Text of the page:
Algerian conspirator who turned informer for the sake of Islam

War on terrorism: Suspect
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The Independent Online

Djamel Beghal was persuaded to kill in the name of Islam, but he was also persuaded to confess in the name of Islam.

The 37-year-old Franco-Algerian – deported from Dubai to Paris on Sunday – allegedly told French investigators that, when he visited Osama bin Laden's camp in Afghanistan last March, he was ordered to blow up American buildings in the heart of Paris. This is the first direct link established between planned terrorist attacks in Europe and Mr bin Laden.

Mr Beghal also told the French that he had recruited several militants at mosques in Britain. He spent more than a year living in London, between 1998 and 1999, and worshipped at the Finsbury Park mosque which preaches a fundamentalist and anti-Western interpretation of Islam.

The attacks are believed to have been intended as the second wave of the terror campaign which began with the suicide assaults on Washington and New York. But the European part of the plot was uncovered before the hijacked planes hit the World Trade Centre and the Pentagon.

Mr Beghal, described by former neighbours in France as a charming man with startling blue eyes, was persuaded to confess by police in Dubai after he was arrested there in July. Islamic teachers sent to his cell set out to convince him that terrorism and murder were forbidden by the Koran.

Yesterday, Mr Beghal's lawyers said he was withdrawing some of his statements, in particular that he received orders from Mr bin Laden.

Nevertheless he has emerged as a key element – perhaps the key element – in the multinational investigation into Mr bin Laden's methods and connections.

Mr Beghal eventually cracked in August and gave the Dubai and French authorities a list of names of his associates in France, the Benelux countries and Spain. This network had already been placed under surveillance before the attacks on the United States.

Since being extradited to France, Mr Beghal has given French magistrates specialising in anti-terrorist investigations further details of the terror campaign planned by his organisation.

According to French judicial sources, he told investigating magistrates during an 11-hour interrogation on Monday that he was acting on the direct orders of Abu Zubeida, considered to be the principal assistant to Mr bin Laden and who is now the target of an Interpol arrest warrant. Mr Beghal said he met Mr Zubeida, an Egyptian, in a terrorist training camp in Afghanistan in March.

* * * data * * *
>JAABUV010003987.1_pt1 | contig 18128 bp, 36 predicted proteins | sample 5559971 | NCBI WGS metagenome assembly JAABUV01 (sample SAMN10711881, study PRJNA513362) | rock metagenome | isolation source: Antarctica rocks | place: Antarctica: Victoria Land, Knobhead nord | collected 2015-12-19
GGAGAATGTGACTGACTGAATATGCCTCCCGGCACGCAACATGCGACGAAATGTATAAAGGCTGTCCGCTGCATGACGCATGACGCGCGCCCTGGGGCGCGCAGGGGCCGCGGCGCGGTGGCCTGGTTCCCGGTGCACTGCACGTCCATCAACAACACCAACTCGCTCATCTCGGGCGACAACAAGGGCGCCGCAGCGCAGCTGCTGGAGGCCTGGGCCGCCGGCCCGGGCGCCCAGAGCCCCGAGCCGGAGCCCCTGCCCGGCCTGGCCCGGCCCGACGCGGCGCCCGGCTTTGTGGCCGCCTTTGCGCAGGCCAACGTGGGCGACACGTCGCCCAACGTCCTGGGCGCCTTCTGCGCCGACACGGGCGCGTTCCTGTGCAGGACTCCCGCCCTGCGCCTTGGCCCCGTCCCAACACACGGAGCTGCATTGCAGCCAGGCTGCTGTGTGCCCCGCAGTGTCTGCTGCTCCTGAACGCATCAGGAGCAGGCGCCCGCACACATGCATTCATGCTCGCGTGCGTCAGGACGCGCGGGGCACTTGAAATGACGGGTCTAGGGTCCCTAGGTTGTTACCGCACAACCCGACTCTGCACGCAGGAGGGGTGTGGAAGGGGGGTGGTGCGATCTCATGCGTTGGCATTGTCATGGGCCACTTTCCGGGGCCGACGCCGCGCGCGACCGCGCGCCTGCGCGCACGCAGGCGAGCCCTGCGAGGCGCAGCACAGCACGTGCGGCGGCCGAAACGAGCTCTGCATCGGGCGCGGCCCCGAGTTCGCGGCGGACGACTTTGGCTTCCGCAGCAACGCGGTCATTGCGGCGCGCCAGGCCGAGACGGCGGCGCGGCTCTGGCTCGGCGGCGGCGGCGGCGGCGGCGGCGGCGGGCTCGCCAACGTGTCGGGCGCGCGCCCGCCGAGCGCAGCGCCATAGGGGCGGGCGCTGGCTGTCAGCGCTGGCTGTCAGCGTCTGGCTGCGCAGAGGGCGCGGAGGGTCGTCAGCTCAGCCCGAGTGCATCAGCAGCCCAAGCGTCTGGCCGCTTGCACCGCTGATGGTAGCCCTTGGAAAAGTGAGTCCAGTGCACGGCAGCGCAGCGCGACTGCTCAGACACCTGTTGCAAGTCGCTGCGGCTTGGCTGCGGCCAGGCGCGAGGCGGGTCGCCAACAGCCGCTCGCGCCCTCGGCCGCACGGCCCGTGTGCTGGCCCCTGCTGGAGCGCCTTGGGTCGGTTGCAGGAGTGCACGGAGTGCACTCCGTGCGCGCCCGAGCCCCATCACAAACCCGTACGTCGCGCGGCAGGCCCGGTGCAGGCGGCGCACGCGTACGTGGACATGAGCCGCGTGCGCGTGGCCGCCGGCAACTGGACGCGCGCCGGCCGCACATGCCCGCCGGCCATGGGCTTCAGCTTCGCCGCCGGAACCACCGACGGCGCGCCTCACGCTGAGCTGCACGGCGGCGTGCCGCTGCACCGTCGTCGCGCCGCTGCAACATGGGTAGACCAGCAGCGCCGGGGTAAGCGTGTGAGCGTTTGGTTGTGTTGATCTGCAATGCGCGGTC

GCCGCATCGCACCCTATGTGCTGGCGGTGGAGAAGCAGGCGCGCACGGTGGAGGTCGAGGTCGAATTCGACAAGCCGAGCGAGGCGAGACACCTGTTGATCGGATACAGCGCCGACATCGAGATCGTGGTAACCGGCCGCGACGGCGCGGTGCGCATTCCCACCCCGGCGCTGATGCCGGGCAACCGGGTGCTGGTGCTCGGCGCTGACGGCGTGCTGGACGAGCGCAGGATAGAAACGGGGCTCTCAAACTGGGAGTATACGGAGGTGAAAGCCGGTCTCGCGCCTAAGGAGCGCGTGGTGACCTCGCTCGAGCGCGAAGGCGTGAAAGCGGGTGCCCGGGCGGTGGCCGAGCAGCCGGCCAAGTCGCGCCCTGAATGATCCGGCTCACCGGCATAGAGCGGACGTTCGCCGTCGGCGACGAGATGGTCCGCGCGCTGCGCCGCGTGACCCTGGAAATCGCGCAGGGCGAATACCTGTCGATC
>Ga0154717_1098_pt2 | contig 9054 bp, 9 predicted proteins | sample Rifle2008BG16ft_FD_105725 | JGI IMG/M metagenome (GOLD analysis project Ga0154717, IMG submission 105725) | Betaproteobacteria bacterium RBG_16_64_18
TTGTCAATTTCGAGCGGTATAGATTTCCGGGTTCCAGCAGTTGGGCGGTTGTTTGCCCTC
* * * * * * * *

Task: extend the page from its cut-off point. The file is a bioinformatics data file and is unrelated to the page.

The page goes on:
Although he did not meet Mr bin Laden personally, he said he was given three presents, which Mr Zubeida said came directly from the Saudi millionaire. Details of the presents have not been revealed, but one is believed to have been a copy of the Koran.

It appears that attacks on US targets in Paris were to follow, rather than coincide with, the assaults in America, in which Mr Beghal was not involved. Mr Beghal told the French investigators that he had been ordered to carry out the attacks before spring next year "at the latest".

Contrary to earlier reports, there was no plan to attack the US embassy, just off the Champs-Elysées in Paris, with a helicopter.

Mr Beghal told the French authorities that one of his associates arrested in Europe10 days ago was to enter the US embassy with explosives hidden around his waist and then blow himself up.

There was also to be a suicide attack on the American Centre in Paris – a cultural institution in the Place de la Madeleine, in the heart of the city – using a van packed with explosives.

Mr Beghal was travelling back from Afghanistan when he was arrested with a false passport in Dubai in the United Arab Emirates in July. French authorities, who had been attempting to trace him for months, revealed his true identity to officials in Dubai.

Originally, Mr Beghal refused to talk to the Dubai authorities. They sent a series of religious teachers to his cell to read the Koran with him and persuade him that murder – even in a religious or political cause – was contrary to Islamic law.

If he had not been arrested, Mr Beghal told French investigators, he would have travelled to Morocco, Spain and France to set the plans in motion for the attacks on American targets.

Mr Beghal and his French wife and two children disappeared from their council flat in the Paris suburb of Corbeil-Essonnes four years ago.

According to some French sources, it was in London that Mr Beghal became involved with Islamist extremist movements. According to other sources, he had already made the political and religious conversion before he left France.

His former neighbours in Corbeil-Essonnes, 20 miles south of Paris, described Mr Beghal and his wife, Sylvie, as "terribly discreet".

"They were good people, very polite and helpful but towards the end, it is true, they changed," said one elderly woman who lived in the same block of flats.

Another neighbour said: "At first, they were nice people, the kind you could talk to. He was very tall, very handsome with incredibly blue eyes ...

"She was much smaller, with long blonde hair. In the last months [before they left], she no longer smiled any more. All the people that came were dressed like religious Muslims. It wasn't like before."

After the Beghals left Corbeil, their apartment – in the Boulevard John Kennedy – was used by a number of young men, who are now believed to have been co-conspirators. Among them was Kamel Daoudi, 27, who was arrested in Leicester last week after a tip-off from the French police.

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